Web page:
“Three hundred years ago a prisoner condemned to the Tower of London carved on the wall of his cell this sentiment to keep up his spirits during his long imprisonment: ‘It is not adversity that kills, but the impatience with which we bear adversity.” — Fr. James KellerJames Keller was born on this day in Oakland, California in 1900. Today is the 113th anniversary of his birth.
The fourth of five children born to James and Margaret Keller, James grew up in an Irish Catholic household. He joined St. Patrick’s Seminar at Menlo Park, California and became interested in the Maryknoll missionaries in 1918.
He entered Maryknoll and was ordained August 15, 1925. But, instead of going to China, he spent the next 20 years on assignment in the United States recruiting students and raising funds for Maryknoll missions. [Christophers.org]
Eventually he began to see that the people who came to his talks “could play a missionary role themselves,” [Ibid] beyond prayer and financial support for the organization. The group’s goal was ” to motivate men and women in all walks of life to bring Judeo-Christian principles to bear on the world around them. ” [Ibid]It was loosely organized with “no formal organization, no memberships, no dues. ‘The reason for this somewhat unusual formula.'” This grass roots group choose a Chinise proverb for their motto “It’s better to light one candle than to curse the darkness.” [Ibid]
Keller emphasized that each person has a God-given mission, that each person can make a difference, and that constructive action can work miracles.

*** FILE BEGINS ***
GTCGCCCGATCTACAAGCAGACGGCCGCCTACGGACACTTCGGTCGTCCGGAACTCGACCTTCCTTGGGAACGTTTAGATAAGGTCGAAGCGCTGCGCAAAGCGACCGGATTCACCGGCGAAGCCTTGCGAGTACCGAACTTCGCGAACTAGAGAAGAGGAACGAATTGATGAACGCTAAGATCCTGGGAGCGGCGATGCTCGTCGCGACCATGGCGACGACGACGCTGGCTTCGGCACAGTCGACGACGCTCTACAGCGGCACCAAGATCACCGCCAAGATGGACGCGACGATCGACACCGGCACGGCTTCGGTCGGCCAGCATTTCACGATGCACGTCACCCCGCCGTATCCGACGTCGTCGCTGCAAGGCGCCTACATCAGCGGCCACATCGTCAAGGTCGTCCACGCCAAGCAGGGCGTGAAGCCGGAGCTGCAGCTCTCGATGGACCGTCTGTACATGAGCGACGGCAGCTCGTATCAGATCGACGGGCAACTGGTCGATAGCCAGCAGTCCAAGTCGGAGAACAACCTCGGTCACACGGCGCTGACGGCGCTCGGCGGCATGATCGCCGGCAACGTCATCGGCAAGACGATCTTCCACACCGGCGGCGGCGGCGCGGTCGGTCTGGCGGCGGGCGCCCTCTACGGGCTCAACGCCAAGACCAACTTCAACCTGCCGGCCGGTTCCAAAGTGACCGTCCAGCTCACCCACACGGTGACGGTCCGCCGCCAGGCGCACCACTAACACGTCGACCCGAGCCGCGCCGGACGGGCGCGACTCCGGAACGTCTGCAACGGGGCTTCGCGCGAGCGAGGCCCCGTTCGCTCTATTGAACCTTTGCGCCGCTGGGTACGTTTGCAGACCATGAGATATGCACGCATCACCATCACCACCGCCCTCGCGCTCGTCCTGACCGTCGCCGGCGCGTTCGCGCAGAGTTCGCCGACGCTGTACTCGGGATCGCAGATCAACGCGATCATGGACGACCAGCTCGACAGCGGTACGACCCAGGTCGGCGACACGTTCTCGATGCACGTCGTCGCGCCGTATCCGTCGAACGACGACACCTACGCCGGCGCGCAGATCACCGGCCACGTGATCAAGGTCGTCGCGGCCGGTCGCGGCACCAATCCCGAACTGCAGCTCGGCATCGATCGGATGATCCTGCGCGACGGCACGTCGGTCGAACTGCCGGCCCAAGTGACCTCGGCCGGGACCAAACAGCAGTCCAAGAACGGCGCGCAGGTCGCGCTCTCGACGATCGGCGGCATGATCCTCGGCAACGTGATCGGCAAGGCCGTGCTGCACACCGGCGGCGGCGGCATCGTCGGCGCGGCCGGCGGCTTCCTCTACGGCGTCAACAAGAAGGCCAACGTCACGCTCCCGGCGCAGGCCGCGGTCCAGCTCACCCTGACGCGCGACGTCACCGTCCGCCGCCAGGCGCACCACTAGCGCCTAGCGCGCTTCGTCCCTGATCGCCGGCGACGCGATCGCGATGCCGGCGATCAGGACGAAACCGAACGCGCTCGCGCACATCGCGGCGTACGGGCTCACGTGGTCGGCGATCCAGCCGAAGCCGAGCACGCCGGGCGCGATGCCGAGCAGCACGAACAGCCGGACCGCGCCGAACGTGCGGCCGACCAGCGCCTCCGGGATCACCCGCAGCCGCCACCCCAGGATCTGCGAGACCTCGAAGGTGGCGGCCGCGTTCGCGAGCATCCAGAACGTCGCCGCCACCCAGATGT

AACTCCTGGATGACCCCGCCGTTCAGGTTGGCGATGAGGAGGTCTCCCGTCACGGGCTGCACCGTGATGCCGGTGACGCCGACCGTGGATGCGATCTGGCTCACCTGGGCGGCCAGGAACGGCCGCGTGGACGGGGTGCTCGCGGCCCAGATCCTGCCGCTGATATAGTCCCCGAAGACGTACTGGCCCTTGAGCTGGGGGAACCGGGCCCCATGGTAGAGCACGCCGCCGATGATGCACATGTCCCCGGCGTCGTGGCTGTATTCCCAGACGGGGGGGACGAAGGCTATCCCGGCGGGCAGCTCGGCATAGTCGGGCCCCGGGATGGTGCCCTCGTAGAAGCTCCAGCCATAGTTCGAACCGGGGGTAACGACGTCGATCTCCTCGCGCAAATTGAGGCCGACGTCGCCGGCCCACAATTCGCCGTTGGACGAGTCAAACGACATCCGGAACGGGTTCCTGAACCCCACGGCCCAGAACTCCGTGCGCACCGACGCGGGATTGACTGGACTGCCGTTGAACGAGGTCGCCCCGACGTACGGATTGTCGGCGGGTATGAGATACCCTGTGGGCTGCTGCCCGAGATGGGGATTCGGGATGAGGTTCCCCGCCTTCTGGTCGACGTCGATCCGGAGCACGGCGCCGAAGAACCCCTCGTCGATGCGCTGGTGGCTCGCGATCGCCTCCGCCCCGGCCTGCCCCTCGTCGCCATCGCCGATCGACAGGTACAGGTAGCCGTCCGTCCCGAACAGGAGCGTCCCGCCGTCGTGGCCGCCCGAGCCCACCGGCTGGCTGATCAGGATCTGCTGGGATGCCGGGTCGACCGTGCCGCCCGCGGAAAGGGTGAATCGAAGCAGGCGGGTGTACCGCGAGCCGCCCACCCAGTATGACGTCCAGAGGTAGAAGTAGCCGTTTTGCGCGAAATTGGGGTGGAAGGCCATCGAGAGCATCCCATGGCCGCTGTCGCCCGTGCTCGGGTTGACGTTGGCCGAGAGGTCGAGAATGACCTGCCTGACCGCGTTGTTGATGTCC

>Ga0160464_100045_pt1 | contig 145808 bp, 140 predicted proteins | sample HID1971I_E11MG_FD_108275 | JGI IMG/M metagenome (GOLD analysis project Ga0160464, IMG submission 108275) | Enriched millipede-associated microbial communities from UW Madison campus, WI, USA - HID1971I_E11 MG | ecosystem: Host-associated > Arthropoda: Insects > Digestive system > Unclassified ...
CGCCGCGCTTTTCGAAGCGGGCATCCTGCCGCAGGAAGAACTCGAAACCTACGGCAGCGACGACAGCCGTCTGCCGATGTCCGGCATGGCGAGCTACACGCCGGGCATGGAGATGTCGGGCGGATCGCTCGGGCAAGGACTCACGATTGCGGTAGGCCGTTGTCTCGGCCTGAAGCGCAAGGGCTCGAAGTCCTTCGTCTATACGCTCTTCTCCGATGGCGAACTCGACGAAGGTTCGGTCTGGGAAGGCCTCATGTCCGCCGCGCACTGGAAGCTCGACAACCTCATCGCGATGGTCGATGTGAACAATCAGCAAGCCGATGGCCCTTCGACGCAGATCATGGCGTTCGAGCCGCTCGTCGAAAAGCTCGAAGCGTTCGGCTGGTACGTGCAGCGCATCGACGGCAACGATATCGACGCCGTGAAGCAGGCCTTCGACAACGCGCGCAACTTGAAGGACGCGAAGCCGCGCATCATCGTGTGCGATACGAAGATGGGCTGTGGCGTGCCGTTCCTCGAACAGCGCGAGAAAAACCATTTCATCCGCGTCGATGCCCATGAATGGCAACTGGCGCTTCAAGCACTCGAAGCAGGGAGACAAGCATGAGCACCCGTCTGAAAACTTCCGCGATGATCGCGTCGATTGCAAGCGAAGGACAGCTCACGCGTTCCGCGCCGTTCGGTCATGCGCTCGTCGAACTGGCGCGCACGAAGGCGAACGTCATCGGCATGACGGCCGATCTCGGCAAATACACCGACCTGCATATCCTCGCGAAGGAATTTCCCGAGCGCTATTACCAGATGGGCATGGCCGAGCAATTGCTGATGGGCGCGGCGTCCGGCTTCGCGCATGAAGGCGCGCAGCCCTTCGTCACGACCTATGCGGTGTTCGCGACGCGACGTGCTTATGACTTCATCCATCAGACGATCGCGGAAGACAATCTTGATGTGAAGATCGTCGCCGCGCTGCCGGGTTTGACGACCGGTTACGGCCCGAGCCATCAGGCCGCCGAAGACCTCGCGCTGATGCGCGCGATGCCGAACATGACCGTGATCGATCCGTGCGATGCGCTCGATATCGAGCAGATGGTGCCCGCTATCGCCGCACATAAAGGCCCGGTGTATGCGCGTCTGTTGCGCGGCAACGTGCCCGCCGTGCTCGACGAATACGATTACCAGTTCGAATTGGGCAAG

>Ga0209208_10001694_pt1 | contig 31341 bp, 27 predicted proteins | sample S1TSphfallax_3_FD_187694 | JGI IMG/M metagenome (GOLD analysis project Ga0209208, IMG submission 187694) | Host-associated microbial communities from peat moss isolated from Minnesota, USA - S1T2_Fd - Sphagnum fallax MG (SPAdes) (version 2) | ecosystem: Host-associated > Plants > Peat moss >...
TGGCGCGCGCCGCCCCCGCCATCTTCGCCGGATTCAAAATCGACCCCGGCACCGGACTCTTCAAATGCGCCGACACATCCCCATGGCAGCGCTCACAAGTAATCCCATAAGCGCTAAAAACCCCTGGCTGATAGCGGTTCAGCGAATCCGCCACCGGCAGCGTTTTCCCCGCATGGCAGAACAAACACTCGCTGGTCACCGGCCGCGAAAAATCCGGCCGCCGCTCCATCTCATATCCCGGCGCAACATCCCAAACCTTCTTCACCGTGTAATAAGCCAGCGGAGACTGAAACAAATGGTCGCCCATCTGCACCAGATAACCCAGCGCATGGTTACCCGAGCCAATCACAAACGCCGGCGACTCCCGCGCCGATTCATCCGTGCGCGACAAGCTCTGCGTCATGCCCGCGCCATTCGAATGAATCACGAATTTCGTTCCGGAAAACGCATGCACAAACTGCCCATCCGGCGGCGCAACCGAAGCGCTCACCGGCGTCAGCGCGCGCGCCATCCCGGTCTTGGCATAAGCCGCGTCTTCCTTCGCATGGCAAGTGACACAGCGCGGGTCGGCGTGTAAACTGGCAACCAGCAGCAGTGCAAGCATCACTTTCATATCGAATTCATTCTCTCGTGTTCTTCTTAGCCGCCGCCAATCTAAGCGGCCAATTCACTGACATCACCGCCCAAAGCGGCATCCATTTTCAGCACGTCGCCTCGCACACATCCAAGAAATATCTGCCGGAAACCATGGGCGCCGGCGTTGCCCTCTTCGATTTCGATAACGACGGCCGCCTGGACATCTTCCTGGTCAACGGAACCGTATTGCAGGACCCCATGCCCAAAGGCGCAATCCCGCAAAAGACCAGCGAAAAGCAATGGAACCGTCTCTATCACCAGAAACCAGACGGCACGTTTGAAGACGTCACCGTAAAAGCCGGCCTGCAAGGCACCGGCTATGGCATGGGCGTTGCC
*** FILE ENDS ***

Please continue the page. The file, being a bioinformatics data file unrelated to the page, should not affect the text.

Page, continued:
Newsletters, books, news paper columns, radio and television programs followed. Here’s Hope In Action, a meditation that he wrote:
Hope in Action
Hope looks for the good in people instead of harping on the worst.
Hope opens doors where despair closes them.
Hope discovers what can be done instead of grumbling about what cannot.
Hope draws its power from a deep trust in God and the basic goodness of mankind.
Hope “lights a candle” instead of “cursing the darkness.”
Hope regards problems, small or large, as opportunities.
Hope cherishes no illusions, nor does it yield to cynicism.
Hope sets big goals and is not frustrated by repeated difficulties or setbacks.
Hope pushes ahead when it would be easy to quit.
Hope puts up with modest gains, realizing that “the longest journey starts with one step.”
Hope accepts misunderstandings as the price for serving the greater good of others.
Hope is a good loser because it has the divine assurance of final victory.
“In the world you will have trouble, but be brave: I have conquered the world.” (John 16:33)
Fr. Keller died on February 7, 1977.